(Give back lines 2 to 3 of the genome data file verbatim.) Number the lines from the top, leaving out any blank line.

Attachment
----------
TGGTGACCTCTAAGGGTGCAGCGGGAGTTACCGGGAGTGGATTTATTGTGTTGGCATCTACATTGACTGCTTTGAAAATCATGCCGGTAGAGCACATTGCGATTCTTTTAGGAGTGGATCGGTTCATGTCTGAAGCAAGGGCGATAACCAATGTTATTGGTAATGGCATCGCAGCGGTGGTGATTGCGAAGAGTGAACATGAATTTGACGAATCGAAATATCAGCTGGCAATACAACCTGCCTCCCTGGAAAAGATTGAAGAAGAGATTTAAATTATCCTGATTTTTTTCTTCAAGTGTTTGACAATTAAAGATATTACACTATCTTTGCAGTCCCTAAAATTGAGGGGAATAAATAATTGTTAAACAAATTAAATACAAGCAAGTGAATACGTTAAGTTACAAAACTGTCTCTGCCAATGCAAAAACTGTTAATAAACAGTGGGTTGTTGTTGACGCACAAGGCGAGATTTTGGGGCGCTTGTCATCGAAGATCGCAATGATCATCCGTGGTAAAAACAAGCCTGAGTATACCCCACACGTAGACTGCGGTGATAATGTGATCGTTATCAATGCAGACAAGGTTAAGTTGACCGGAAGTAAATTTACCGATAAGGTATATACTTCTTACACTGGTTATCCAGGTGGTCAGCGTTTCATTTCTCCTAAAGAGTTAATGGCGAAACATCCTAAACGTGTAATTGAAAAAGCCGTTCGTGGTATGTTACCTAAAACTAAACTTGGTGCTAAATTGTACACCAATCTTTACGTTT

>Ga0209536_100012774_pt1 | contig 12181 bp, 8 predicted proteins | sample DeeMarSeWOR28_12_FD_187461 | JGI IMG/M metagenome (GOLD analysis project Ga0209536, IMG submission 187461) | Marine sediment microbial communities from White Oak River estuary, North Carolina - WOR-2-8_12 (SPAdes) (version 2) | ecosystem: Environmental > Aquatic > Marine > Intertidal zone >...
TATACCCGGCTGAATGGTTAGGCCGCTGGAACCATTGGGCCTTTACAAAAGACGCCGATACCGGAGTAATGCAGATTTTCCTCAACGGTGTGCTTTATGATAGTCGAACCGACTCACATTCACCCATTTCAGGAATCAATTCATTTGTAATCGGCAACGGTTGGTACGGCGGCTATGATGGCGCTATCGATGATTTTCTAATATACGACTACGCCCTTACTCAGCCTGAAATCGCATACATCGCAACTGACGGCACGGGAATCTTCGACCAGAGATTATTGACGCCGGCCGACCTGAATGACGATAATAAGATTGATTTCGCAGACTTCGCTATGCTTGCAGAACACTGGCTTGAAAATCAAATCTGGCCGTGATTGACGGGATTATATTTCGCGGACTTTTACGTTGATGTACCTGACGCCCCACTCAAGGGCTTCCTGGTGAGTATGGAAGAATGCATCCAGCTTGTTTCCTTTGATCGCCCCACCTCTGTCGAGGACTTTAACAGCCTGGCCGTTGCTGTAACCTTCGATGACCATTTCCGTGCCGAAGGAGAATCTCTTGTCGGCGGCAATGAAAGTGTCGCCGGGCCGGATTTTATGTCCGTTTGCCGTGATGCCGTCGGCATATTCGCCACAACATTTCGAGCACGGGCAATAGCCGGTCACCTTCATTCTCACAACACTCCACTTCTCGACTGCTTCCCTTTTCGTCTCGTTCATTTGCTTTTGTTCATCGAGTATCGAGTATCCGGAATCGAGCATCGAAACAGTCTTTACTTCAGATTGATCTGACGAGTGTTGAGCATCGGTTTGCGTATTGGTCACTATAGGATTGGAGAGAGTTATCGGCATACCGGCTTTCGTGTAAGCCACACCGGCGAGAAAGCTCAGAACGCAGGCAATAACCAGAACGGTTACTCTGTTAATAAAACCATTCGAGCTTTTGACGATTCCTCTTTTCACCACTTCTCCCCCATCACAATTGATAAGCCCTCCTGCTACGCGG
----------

>Ga0209536_100012774_pt1 | contig 12181 bp, 8 predicted proteins | sample DeeMarSeWOR28_12_FD_187461 | JGI IMG/M metagenome (GOLD analysis project Ga0209536, IMG submission 187461) | Marine sediment microbial communities from White Oak River estuary, North Carolina - WOR-2-8_12 (SPAdes) (version 2) | ecosystem: Environmental > Aquatic > Marine > Intertidal zone >...
TATACCCGGCTGAATGGTTAGGCCGCTGGAACCATTGGGCCTTTACAAAAGACGCCGATACCGGAGTAATGCAGATTTTCCTCAACGGTGTGCTTTATGATAGTCGAACCGACTCACATTCACCCATTTCAGGAATCAATTCATTTGTAATCGGCAACGGTTGGTACGGCGGCTATGATGGCGCTATCGATGATTTTCTAATATACGACTACGCCCTTACTCAGCCTGAAATCGCATACATCGCAACTGACGGCACGGGAATCTTCGACCAGAGATTATTGACGCCGGCCGACCTGAATGACGATAATAAGATTGATTTCGCAGACTTCGCTATGCTTGCAGAACACTGGCTTGAAAATCAAATCTGGCCGTGATTGACGGGATTATATTTCGCGGACTTTTACGTTGATGTACCTGACGCCCCACTCAAGGGCTTCCTGGTGAGTATGGAAGAATGCATCCAGCTTGTTTCCTTTGATCGCCCCACCTCTGTCGAGGACTTTAACAGCCTGGCCGTTGCTGTAACCTTCGATGACCATTTCCGTGCCGAAGGAGAATCTCTTGTCGGCGGCAATGAAAGTGTCGCCGGGCCGGATTTTATGTCCGTTTGCCGTGATGCCGTCGGCATATTCGCCACAACATTTCGAGCACGGGCAATAGCCGGTCACCTTCATTCTCACAACACTCCACTTCTCGACTGCTTCCCTTTTCGTCTCGTTCATTTGCTTTTGTTCATCGAGTATCGAGTATCCGGAATCGAGCATCGAAACAGTCTTTACTTCAGATTGATCTGACGAGTGTTGAGCATCGGTTTGCGTATTGGTCACTATAGGATTGGAGAGAGTTATCGGCATACCGGCTTTCGTGTAAGCCACACCGGCGAGAAAGCTCAGAACGCAGGCAATAACCAGAACGGTTACTCTGTTAATAAAACCATTCGAGCTTTTGACGATTCCTCTTTTCACCACTTCTCCCCCATCACAATTGATAAGCCCTCCTGCTACGCGG